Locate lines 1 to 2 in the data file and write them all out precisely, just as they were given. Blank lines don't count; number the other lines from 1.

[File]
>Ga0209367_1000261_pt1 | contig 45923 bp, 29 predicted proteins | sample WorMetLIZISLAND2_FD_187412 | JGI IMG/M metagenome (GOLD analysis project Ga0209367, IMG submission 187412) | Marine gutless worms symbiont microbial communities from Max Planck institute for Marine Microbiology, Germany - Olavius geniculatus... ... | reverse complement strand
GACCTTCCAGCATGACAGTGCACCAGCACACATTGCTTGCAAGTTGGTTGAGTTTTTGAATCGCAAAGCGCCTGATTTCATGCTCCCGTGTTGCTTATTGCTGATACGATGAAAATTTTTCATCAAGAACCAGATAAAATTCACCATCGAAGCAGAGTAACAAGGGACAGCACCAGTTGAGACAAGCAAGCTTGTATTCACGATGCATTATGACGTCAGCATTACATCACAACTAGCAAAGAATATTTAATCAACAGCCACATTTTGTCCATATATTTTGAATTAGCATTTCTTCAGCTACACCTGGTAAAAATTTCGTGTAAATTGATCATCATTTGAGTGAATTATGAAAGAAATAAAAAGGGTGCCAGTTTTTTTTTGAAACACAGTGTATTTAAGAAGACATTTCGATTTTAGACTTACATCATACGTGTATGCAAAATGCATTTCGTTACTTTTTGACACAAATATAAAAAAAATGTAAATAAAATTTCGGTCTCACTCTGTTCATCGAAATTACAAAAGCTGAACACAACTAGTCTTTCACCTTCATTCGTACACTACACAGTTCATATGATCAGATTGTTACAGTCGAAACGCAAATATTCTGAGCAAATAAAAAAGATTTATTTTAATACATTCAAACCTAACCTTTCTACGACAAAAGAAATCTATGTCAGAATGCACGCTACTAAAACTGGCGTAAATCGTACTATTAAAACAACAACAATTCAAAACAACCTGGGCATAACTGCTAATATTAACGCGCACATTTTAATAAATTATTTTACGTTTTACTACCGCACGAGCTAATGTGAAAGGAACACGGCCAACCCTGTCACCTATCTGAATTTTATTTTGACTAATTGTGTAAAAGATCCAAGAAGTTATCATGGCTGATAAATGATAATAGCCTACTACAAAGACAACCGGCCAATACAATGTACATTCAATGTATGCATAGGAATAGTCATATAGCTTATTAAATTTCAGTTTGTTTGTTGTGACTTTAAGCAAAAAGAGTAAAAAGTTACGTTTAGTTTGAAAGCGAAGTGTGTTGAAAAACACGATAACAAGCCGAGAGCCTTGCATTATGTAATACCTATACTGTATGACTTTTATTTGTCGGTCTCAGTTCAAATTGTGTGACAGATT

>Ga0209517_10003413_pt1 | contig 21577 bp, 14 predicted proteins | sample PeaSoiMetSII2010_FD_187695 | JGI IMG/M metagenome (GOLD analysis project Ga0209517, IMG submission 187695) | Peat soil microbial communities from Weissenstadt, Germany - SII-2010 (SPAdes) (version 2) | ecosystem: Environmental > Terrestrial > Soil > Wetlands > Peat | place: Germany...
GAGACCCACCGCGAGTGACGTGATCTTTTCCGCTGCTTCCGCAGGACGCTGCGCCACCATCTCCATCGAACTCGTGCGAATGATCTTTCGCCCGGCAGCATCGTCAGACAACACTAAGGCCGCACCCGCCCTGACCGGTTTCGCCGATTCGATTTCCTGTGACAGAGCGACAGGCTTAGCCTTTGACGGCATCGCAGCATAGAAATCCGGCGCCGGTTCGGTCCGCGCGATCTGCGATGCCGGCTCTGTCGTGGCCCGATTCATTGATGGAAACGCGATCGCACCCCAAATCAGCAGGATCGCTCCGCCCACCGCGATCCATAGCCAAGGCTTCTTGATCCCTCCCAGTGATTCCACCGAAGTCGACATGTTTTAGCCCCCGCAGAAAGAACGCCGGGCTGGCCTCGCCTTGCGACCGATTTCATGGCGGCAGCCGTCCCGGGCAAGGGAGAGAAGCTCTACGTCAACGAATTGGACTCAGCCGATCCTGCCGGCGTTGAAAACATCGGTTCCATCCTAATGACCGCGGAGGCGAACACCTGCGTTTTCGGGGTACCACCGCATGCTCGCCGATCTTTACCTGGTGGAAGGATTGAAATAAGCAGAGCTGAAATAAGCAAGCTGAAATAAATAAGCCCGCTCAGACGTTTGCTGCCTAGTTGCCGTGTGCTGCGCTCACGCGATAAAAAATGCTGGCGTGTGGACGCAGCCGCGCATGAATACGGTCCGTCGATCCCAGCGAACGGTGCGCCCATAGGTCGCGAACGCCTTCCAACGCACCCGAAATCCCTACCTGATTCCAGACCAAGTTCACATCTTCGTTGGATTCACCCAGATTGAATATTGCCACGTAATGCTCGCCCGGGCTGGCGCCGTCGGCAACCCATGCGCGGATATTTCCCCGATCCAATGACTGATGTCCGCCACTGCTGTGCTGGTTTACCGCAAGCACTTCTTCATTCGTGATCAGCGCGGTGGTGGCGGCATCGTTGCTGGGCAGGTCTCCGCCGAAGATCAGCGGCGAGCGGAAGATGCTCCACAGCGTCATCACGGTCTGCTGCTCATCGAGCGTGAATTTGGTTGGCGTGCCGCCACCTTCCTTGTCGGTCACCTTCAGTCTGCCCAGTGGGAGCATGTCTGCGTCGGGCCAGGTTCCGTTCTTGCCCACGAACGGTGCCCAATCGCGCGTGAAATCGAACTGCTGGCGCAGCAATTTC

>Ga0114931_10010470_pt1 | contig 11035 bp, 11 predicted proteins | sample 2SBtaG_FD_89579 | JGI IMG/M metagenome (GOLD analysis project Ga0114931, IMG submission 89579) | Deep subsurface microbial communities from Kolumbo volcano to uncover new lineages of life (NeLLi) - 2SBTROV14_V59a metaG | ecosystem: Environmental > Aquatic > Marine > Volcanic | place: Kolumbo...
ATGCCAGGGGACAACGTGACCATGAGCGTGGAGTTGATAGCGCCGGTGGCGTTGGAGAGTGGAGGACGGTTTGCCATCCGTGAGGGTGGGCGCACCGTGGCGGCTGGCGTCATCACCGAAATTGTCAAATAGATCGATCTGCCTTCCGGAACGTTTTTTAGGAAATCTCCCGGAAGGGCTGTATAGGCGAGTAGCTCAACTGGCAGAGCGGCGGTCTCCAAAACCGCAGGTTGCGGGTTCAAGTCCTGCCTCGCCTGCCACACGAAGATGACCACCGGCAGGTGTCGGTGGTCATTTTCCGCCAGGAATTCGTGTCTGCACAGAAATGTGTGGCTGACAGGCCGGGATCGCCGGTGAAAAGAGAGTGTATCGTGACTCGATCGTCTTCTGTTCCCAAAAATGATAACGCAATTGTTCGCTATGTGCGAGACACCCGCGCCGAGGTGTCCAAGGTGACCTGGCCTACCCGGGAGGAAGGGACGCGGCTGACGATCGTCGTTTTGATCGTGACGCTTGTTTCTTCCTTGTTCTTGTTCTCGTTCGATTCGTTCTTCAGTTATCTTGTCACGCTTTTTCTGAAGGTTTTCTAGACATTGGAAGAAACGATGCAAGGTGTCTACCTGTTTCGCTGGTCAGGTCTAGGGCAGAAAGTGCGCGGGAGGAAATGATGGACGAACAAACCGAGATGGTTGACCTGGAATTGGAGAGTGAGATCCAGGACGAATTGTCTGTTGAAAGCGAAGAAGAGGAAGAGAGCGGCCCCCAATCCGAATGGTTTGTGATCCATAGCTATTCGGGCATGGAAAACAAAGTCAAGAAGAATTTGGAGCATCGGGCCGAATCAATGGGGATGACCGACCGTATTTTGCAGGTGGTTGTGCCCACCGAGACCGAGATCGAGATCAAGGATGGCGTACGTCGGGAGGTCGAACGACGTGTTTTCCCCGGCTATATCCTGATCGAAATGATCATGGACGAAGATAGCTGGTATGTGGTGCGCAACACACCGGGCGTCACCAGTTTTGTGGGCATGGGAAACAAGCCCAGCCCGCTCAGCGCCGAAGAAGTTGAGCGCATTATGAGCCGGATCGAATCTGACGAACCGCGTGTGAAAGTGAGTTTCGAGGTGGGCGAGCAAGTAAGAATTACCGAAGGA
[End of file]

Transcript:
>Ga0209367_1000261_pt1 | contig 45923 bp, 29 predicted proteins | sample WorMetLIZISLAND2_FD_187412 | JGI IMG/M metagenome (GOLD analysis project Ga0209367, IMG submission 187412) | Marine gutless worms symbiont microbial communities from Max Planck institute for Marine Microbiology, Germany - Olavius geniculatus... ... | reverse complement strand
GACCTTCCAGCATGACAGTGCACCAGCACACATTGCTTGCAAGTTGGTTGAGTTTTTGAATCGCAAAGCGCCTGATTTCATGCTCCCGTGTTGCTTATTGCTGATACGATGAAAATTTTTCATCAAGAACCAGATAAAATTCACCATCGAAGCAGAGTAACAAGGGACAGCACCAGTTGAGACAAGCAAGCTTGTATTCACGATGCATTATGACGTCAGCATTACATCACAACTAGCAAAGAATATTTAATCAACAGCCACATTTTGTCCATATATTTTGAATTAGCATTTCTTCAGCTACACCTGGTAAAAATTTCGTGTAAATTGATCATCATTTGAGTGAATTATGAAAGAAATAAAAAGGGTGCCAGTTTTTTTTTGAAACACAGTGTATTTAAGAAGACATTTCGATTTTAGACTTACATCATACGTGTATGCAAAATGCATTTCGTTACTTTTTGACACAAATATAAAAAAAATGTAAATAAAATTTCGGTCTCACTCTGTTCATCGAAATTACAAAAGCTGAACACAACTAGTCTTTCACCTTCATTCGTACACTACACAGTTCATATGATCAGATTGTTACAGTCGAAACGCAAATATTCTGAGCAAATAAAAAAGATTTATTTTAATACATTCAAACCTAACCTTTCTACGACAAAAGAAATCTATGTCAGAATGCACGCTACTAAAACTGGCGTAAATCGTACTATTAAAACAACAACAATTCAAAACAACCTGGGCATAACTGCTAATATTAACGCGCACATTTTAATAAATTATTTTACGTTTTACTACCGCACGAGCTAATGTGAAAGGAACACGGCCAACCCTGTCACCTATCTGAATTTTATTTTGACTAATTGTGTAAAAGATCCAAGAAGTTATCATGGCTGATAAATGATAATAGCCTACTACAAAGACAACCGGCCAATACAATGTACATTCAATGTATGCATAGGAATAGTCATATAGCTTATTAAATTTCAGTTTGTTTGTTGTGACTTTAAGCAAAAAGAGTAAAAAGTTACGTTTAGTTTGAAAGCGAAGTGTGTTGAAAAACACGATAACAAGCCGAGAGCCTTGCATTATGTAATACCTATACTGTATGACTTTTATTTGTCGGTCTCAGTTCAAATTGTGTGACAGATT